Students from public and private schools, along with Minneapolis Mayor R.T. Rybak, shared said they were concerned the proposed requirement would make it harder for them to vote. Voter ID supporters contend the measure is needed to help prevent voter fraud. But Taylor Williams, student government president at the U of M, said he doesn't believe there is any voter fraud. Williams also doesn't want the cost of implementing a new voting system to divert funds from colleges and universities.
"We are a better investment than this law," Williams said. "As a state, we have to ask ourselves whether it is worth spending so much money at a time when we've never needed it more on higher education on a solution that solves a problem that doesn't exist."
The proposed amendment would require all voters to present a government-issued photo identification to receive a ballot. Alex Kopel, a junior at the University of St. Thomas, said she's concerned that she will no longer be able to use her private college student ID to prove her identity for voting.
"This amendment takes our simple and effective system and makes complicated and confusing changes for students all across Minnesota," Kopel said.
A key voter ID advocate said the students were making faulty claims. Dan McGrath, chairman of the pro-amendment campaign organization Protect My Vote, said there's no reason to believe the requirement will divert money from higher education. McGrath also said college students will still be able to prove their identity with a drivers license, and prove their residency with fee statements, housing lists or other documents listed in current law.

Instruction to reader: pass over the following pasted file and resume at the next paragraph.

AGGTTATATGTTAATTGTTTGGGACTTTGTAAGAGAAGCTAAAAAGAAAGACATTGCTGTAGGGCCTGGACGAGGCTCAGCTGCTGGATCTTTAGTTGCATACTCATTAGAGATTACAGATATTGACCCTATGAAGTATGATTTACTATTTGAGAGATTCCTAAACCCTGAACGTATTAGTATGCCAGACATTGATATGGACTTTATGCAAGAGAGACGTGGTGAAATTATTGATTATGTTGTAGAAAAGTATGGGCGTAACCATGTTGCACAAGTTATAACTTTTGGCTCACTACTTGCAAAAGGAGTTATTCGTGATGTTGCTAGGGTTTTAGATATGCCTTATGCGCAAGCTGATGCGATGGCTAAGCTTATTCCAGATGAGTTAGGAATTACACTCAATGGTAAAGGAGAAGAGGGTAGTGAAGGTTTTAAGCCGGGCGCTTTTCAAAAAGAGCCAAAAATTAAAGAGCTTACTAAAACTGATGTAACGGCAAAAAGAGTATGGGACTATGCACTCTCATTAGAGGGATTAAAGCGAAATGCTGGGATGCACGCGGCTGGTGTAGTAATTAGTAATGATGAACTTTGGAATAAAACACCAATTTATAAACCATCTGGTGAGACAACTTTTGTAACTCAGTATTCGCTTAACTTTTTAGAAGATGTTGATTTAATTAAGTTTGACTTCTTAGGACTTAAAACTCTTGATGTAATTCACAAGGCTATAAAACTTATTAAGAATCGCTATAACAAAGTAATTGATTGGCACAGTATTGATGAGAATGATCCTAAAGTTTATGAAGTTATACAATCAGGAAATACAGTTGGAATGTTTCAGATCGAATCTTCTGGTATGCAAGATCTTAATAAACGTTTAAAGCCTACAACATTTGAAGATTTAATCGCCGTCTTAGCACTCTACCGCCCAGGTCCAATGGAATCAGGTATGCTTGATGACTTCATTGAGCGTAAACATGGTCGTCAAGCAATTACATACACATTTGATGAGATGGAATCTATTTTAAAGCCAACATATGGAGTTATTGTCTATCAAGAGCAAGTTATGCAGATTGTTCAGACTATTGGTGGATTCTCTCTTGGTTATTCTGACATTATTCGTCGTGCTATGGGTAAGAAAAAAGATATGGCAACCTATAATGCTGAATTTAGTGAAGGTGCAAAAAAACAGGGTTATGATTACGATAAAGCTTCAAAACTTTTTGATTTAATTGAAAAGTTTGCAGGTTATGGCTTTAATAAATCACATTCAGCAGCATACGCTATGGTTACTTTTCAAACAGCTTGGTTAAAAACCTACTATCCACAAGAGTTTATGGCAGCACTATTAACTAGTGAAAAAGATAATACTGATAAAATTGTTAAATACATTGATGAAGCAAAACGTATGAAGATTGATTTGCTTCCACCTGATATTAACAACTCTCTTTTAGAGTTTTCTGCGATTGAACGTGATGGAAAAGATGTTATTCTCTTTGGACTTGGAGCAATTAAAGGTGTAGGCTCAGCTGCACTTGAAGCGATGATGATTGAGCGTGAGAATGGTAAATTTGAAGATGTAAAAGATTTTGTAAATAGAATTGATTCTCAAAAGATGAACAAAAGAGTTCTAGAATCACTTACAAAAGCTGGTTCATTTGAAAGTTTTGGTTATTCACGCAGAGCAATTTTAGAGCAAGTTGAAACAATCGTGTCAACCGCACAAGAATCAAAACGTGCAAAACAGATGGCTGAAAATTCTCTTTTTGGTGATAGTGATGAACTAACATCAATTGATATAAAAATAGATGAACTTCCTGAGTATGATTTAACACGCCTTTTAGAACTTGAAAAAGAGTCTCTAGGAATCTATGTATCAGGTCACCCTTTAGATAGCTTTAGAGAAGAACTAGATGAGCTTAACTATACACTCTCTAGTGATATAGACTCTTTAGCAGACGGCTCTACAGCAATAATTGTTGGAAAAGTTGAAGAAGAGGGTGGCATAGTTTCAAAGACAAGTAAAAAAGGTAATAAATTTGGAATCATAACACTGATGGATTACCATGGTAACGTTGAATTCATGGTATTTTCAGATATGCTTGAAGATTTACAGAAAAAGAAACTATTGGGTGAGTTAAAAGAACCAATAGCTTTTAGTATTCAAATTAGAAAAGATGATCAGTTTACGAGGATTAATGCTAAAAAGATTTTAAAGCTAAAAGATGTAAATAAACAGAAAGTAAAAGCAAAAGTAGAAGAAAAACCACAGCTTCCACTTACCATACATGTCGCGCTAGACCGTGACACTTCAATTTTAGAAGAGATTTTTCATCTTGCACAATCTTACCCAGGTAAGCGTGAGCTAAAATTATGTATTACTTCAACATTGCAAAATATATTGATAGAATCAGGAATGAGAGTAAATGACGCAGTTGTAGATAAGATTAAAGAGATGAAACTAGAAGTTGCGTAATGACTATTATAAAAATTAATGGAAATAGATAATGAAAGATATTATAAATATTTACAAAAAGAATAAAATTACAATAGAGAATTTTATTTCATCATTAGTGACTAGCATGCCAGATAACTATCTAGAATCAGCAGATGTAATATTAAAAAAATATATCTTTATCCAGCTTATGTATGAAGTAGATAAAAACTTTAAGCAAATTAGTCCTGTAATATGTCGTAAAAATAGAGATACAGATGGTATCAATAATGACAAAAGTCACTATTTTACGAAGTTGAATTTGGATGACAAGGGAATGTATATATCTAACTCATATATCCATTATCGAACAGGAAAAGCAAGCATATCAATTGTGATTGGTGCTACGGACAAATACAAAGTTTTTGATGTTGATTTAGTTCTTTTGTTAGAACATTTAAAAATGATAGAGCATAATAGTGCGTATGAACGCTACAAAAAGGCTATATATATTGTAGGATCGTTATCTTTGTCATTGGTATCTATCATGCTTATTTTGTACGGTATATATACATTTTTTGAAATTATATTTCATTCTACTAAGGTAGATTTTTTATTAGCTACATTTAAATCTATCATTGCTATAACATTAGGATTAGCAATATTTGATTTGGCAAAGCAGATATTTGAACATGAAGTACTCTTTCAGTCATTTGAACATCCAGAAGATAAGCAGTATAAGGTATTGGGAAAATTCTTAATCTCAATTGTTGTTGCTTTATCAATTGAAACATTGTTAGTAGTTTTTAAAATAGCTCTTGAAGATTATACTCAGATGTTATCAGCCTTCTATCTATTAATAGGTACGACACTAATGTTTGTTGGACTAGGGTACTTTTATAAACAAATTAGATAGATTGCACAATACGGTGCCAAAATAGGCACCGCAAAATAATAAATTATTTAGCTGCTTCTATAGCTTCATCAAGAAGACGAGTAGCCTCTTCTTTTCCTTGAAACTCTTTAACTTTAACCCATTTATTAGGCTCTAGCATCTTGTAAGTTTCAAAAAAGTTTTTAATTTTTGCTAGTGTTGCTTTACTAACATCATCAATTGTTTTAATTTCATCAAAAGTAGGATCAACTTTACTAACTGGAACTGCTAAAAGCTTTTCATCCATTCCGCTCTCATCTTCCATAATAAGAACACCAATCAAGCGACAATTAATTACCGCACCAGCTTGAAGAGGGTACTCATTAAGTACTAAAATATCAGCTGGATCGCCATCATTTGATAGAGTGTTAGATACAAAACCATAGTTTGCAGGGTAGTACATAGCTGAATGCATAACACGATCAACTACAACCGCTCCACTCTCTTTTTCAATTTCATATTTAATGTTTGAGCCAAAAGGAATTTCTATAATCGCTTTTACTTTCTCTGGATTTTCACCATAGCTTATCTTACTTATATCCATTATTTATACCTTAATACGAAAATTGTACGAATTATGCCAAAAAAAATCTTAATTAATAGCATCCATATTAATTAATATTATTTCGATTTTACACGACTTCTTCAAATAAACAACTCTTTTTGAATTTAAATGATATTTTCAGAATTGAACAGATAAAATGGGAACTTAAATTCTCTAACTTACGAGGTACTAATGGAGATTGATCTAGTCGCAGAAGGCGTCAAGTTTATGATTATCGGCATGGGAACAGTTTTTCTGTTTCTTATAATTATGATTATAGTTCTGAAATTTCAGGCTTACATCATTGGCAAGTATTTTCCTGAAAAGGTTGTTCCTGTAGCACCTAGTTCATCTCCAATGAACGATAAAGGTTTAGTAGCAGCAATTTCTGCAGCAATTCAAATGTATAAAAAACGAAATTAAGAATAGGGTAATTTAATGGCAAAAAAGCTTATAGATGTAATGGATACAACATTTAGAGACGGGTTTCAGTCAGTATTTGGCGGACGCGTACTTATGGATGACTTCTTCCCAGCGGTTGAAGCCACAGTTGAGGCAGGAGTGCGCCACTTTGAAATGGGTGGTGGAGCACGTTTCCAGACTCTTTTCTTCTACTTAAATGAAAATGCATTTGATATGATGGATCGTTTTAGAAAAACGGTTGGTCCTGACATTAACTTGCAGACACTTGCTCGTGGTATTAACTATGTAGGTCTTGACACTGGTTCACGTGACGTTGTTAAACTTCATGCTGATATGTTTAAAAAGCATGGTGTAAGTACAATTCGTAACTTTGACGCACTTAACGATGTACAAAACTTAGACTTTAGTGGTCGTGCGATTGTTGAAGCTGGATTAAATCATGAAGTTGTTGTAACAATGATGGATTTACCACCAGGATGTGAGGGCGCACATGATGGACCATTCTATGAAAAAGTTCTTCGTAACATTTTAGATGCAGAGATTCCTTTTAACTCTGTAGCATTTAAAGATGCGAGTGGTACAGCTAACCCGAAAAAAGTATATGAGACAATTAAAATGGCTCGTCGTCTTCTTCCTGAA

Specifics of what constitutes an acceptable government-issued ID would have to be spelled out by the next Legislature of voters approve the ID requirement.
"The objections from people that think that students will have more difficulty voting are completely false," McGrath said.
The student is correct: "This amendment takes our simple and effective system and makes complicated and confusing changes for students all across Minnesota." Not only does the amendment make it complicated for students, it makes it even more complicated for seniors who don't drive and military personnel serving overseas. It introduces provisional balloting (think Florida) and it costs money (think increased local property taxes.) So if you think this amendment sounds OK, think again.
Indeed. I hope the opponents of this voter suppression amendment proposal will make a lot more loud noise about it in the next couple weeks. A lot of people don't understand what the terrible consequences would be of passing this amendment. And they don't understand that it is one piece of a nationwide strategy employed by right-wing extremists to suppress the Democratic vote.
I'm not sure how this suppresses the Democratic vote. It isn't aimed at one particular party. I think it is a practical solution to voter fraud. We all have to show our ID's to drive, to enroll for college, to move into an apartment or do any type of bank transactions, to write a check, and don't forget we must show our ID's to buy alcohol. Where I live, it is easy and inexpensive to get a photo ID. Not sure what the big deal is.